Declan Prendergast says Ardmore targeting ‘a day out in Croker’

Declan Prendergast

If you were following hurling a decade or so you probably identified Ardmore with a couple of the main pillars of that glamorous Waterford team of the noughties.

If you were following hurling a decade or so you probably identified Ardmore with a couple of the main pillars of that glamorous Waterford team of the noughties.

Seamus Prendergast’s power and drive made him an essential cog in the Waterford attacking machine, while his brother Declan wore a variety of jerseys in defence, serving at wing-back and full-back.

Clearly, they’re the significant leaders on the Ardmore side which faces Setanta of Donegal in the All-Ireland JHC semi-final on Sunday in Navan (2pm). At least, they would be if Declan Prendergast didn’t contradict you by stressing the experience spread across his club team.

“Don’t forget, we have Seamus Keating on the Waterford senior hurling panel, James Flavin on the minor team, Kenny Murphy is around the Waterford senior football team.

“Richie, Wayne and Niall Hennessy have all played senior intercounty football, too, so there’s plenty of experience there, certainly, and the younger lads are cool out too, nothing fazes them.”

It’s been a long road for Ardmore, who began training for their own county championship 12 months ago.

“We took a few weeks off after the Munster final,” says Prendergast. “Christmas is family time so we enjoyed that time off. It was a nice break, because we needed to get away from it for a while. We did a night or two over the Christmas, so by the time we came back there a couple of weeks ago, fellas were bulling for it altogether, the appetite was well and truly back.

“We’re fine in terms of injuries. Kenny Murphy was away in Australia for a couple of weeks, but was due back a couple of days ago, he was the only one missing.”

Ardmore overcame Ballybacon-Grange in the Munster final before Christmas. The victors had three players put off in a game that wasn’t as dirty as that suggests, but they never looked in trouble.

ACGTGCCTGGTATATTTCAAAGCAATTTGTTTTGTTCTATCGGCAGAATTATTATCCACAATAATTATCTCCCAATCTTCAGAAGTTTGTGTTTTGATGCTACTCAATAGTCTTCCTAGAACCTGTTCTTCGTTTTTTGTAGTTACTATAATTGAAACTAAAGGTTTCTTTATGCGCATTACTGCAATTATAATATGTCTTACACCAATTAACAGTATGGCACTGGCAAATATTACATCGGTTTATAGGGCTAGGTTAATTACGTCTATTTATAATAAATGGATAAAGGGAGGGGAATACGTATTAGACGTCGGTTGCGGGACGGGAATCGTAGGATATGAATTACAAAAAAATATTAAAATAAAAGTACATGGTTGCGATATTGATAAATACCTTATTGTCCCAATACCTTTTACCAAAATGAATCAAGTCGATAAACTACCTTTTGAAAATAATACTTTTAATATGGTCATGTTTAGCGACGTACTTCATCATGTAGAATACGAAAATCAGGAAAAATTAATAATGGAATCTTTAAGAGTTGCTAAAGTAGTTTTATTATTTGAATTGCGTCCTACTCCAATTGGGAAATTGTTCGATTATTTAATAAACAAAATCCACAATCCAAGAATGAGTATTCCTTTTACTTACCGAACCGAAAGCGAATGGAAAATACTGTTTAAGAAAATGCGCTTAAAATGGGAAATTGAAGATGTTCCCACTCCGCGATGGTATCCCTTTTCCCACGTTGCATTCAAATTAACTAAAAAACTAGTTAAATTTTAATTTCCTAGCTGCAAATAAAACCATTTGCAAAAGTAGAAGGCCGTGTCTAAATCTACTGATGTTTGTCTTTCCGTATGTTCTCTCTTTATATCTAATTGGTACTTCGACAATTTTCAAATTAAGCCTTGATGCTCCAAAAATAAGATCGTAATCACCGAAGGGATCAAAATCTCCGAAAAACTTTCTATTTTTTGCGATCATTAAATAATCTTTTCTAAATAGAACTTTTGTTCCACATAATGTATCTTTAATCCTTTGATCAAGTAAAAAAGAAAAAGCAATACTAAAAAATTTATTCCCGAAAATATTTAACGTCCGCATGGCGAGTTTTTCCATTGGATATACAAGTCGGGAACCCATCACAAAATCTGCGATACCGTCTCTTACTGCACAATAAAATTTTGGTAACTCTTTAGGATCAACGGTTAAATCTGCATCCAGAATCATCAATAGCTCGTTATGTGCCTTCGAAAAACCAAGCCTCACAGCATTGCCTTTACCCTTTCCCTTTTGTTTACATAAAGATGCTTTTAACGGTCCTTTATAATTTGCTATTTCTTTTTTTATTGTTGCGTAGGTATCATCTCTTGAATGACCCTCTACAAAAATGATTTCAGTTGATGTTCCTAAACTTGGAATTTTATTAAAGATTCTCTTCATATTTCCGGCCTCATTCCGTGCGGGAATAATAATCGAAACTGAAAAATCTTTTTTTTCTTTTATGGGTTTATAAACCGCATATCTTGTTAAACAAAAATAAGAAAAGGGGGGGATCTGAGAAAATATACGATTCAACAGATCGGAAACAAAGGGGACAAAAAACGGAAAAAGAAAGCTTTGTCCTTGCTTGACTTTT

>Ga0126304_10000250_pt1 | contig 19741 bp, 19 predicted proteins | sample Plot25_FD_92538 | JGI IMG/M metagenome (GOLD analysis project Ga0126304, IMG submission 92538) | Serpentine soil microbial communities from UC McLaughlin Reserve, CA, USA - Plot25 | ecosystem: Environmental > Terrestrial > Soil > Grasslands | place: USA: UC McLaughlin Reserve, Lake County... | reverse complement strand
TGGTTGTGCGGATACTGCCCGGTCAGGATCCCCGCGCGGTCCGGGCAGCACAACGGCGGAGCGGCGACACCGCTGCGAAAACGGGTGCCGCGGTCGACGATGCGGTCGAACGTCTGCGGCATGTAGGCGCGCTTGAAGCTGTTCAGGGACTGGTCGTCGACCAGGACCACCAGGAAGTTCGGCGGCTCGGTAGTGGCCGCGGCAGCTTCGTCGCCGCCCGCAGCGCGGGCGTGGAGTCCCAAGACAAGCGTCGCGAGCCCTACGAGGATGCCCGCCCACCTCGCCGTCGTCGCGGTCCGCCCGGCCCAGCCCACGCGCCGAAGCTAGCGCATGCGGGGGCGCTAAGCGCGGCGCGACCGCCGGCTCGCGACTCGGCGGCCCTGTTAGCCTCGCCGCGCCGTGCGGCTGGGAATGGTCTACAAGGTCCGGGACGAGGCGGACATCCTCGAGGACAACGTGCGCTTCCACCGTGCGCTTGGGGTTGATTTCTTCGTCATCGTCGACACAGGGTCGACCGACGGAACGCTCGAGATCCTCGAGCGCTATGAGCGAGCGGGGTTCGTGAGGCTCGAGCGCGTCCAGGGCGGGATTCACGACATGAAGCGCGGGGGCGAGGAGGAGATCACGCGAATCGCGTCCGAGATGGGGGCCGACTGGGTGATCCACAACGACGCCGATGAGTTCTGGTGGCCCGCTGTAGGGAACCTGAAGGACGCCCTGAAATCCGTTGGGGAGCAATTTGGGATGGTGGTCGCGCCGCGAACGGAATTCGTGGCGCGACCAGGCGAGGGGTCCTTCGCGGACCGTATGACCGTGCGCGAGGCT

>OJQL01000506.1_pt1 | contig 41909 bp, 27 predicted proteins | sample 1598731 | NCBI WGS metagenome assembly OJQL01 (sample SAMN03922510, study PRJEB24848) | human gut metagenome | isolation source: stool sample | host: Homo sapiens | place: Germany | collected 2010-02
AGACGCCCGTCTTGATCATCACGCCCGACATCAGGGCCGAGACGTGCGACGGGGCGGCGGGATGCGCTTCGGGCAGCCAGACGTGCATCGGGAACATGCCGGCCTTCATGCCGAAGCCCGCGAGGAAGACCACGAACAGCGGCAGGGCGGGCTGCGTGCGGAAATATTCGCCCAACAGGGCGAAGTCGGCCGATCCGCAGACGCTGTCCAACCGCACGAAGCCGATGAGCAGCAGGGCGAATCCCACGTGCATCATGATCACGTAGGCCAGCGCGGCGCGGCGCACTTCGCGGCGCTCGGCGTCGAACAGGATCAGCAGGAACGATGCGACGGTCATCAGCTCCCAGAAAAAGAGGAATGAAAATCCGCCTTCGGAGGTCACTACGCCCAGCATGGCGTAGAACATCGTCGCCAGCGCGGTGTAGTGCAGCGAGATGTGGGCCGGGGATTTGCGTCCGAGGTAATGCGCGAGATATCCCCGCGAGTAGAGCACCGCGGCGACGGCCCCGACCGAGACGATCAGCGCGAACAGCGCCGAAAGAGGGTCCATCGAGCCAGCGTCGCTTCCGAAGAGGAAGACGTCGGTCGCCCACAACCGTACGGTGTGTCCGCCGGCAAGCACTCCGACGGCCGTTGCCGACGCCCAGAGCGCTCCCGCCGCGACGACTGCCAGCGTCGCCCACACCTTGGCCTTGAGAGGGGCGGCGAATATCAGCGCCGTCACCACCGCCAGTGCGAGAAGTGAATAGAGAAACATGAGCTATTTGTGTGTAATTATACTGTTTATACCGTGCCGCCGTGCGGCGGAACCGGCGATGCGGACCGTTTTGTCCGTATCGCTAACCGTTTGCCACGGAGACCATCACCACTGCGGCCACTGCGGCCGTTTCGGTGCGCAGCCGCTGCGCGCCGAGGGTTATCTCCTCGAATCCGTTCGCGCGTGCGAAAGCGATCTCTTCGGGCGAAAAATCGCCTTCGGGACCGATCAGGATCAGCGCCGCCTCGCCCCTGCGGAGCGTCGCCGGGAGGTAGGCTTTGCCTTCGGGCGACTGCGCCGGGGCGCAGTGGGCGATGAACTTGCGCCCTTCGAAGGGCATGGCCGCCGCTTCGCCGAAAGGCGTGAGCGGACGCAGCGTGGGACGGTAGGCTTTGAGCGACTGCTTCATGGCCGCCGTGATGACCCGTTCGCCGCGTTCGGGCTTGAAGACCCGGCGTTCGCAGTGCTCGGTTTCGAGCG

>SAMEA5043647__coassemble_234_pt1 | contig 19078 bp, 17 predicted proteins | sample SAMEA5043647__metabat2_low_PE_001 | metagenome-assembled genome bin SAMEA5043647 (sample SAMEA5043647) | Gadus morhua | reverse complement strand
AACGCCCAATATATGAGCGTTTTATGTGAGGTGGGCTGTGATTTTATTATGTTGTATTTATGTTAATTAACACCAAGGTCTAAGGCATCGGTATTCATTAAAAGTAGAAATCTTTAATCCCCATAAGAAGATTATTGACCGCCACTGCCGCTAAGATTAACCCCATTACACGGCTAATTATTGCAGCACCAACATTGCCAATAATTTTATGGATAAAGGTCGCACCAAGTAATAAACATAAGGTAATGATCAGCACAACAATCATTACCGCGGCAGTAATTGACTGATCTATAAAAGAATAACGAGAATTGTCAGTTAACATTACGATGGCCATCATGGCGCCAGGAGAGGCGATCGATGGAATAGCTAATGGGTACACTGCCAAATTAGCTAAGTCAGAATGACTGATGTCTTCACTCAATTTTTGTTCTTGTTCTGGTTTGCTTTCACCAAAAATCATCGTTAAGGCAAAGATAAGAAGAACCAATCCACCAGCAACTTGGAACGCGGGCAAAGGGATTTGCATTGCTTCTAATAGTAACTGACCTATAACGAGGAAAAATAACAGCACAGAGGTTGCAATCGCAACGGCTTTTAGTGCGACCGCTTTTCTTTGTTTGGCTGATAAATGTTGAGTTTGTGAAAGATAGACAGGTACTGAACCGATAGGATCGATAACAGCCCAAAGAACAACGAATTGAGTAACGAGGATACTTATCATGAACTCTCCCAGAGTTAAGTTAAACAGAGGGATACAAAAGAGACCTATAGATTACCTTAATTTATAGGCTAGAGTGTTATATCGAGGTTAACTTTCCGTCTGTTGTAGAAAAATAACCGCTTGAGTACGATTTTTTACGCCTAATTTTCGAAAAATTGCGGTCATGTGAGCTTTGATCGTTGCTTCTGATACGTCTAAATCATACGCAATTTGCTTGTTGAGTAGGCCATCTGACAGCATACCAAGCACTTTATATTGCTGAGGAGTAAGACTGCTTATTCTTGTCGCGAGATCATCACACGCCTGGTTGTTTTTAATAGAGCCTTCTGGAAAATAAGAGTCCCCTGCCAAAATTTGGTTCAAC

“It was an unusual game, having our goalkeeper being sent off on the stroke of half-time — just when Ballybacon got a goal — maybe suggested to them they were flying, that they’d have it easy in the second half, but as soon as we weathered the storm early on in the second half, we were grand. We hit two goals in a couple of minutes, then, and we were cruising after that.”

There’s a good blend of ages throughout the side now. They’ll need them all to stand up on Sunday.

“There’s a bit of a gap between the oldest and the youngest. We don’t have many between the two extremes. We had a few lean years, but we have some good youngsters coming through now, which is encouraging. When we did go back down to junior a couple of years ago, some of the younger lads thought they might get more game time; everyone’s gotten enough game time now to keep them going.

“Sunday is probably going to be one of our toughest games, because we don’t know anything at all about Setanta. Northern hurling is always tough, no matter who you’re playing, so we’re expecting a real battle. Whatever people might think about Waterford having more of a hurling tradition than Donegal, they’re still the Ulster champions, they got to this stage of the competition on merit.

“They obviously see the chance of getting to an All-Ireland final as well, it’s not just an opportunity for us. They have nothing to lose, because the expectation is probably all on us. We’ve prepared well and we’re hoping we can put together the performance which will get us over the semi-final, so that the club can have a day out in Croke Park. That would be fantastic.”


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